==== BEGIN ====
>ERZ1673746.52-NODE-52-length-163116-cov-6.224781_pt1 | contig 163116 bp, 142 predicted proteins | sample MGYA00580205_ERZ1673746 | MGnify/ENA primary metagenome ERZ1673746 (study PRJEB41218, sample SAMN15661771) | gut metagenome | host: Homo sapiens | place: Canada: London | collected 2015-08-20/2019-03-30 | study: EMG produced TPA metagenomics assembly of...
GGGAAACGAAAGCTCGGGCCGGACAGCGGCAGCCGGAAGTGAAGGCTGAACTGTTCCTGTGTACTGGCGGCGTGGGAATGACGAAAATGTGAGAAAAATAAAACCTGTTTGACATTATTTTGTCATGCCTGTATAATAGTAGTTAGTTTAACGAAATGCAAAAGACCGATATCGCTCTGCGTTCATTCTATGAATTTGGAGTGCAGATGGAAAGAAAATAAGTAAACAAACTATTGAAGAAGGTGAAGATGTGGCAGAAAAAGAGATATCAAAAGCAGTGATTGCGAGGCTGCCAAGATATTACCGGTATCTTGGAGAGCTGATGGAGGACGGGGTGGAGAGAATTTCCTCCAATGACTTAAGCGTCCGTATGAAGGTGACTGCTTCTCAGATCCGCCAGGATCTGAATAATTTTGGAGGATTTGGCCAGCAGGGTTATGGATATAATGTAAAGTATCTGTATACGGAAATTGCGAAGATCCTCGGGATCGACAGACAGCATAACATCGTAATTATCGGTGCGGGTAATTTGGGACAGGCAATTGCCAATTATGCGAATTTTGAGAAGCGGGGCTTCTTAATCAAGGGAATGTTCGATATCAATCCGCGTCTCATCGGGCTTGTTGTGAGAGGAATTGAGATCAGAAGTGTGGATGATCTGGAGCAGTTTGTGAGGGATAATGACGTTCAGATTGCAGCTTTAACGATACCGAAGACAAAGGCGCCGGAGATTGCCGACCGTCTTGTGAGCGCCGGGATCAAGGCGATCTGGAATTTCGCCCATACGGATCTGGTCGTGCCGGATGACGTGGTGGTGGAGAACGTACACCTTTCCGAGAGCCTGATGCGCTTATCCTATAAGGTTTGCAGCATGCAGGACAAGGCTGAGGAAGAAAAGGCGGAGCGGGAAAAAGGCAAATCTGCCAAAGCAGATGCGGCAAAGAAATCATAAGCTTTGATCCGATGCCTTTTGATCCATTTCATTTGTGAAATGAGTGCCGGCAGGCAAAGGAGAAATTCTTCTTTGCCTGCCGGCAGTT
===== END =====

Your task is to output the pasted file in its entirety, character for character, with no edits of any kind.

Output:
>ERZ1673746.52-NODE-52-length-163116-cov-6.224781_pt1 | contig 163116 bp, 142 predicted proteins | sample MGYA00580205_ERZ1673746 | MGnify/ENA primary metagenome ERZ1673746 (study PRJEB41218, sample SAMN15661771) | gut metagenome | host: Homo sapiens | place: Canada: London | collected 2015-08-20/2019-03-30 | study: EMG produced TPA metagenomics assembly of...
GGGAAACGAAAGCTCGGGCCGGACAGCGGCAGCCGGAAGTGAAGGCTGAACTGTTCCTGTGTACTGGCGGCGTGGGAATGACGAAAATGTGAGAAAAATAAAACCTGTTTGACATTATTTTGTCATGCCTGTATAATAGTAGTTAGTTTAACGAAATGCAAAAGACCGATATCGCTCTGCGTTCATTCTATGAATTTGGAGTGCAGATGGAAAGAAAATAAGTAAACAAACTATTGAAGAAGGTGAAGATGTGGCAGAAAAAGAGATATCAAAAGCAGTGATTGCGAGGCTGCCAAGATATTACCGGTATCTTGGAGAGCTGATGGAGGACGGGGTGGAGAGAATTTCCTCCAATGACTTAAGCGTCCGTATGAAGGTGACTGCTTCTCAGATCCGCCAGGATCTGAATAATTTTGGAGGATTTGGCCAGCAGGGTTATGGATATAATGTAAAGTATCTGTATACGGAAATTGCGAAGATCCTCGGGATCGACAGACAGCATAACATCGTAATTATCGGTGCGGGTAATTTGGGACAGGCAATTGCCAATTATGCGAATTTTGAGAAGCGGGGCTTCTTAATCAAGGGAATGTTCGATATCAATCCGCGTCTCATCGGGCTTGTTGTGAGAGGAATTGAGATCAGAAGTGTGGATGATCTGGAGCAGTTTGTGAGGGATAATGACGTTCAGATTGCAGCTTTAACGATACCGAAGACAAAGGCGCCGGAGATTGCCGACCGTCTTGTGAGCGCCGGGATCAAGGCGATCTGGAATTTCGCCCATACGGATCTGGTCGTGCCGGATGACGTGGTGGTGGAGAACGTACACCTTTCCGAGAGCCTGATGCGCTTATCCTATAAGGTTTGCAGCATGCAGGACAAGGCTGAGGAAGAAAAGGCGGAGCGGGAAAAAGGCAAATCTGCCAAAGCAGATGCGGCAAAGAAATCATAAGCTTTGATCCGATGCCTTTTGATCCATTTCATTTGTGAAATGAGTGCCGGCAGGCAAAGGAGAAATTCTTCTTTGCCTGCCGGCAGTT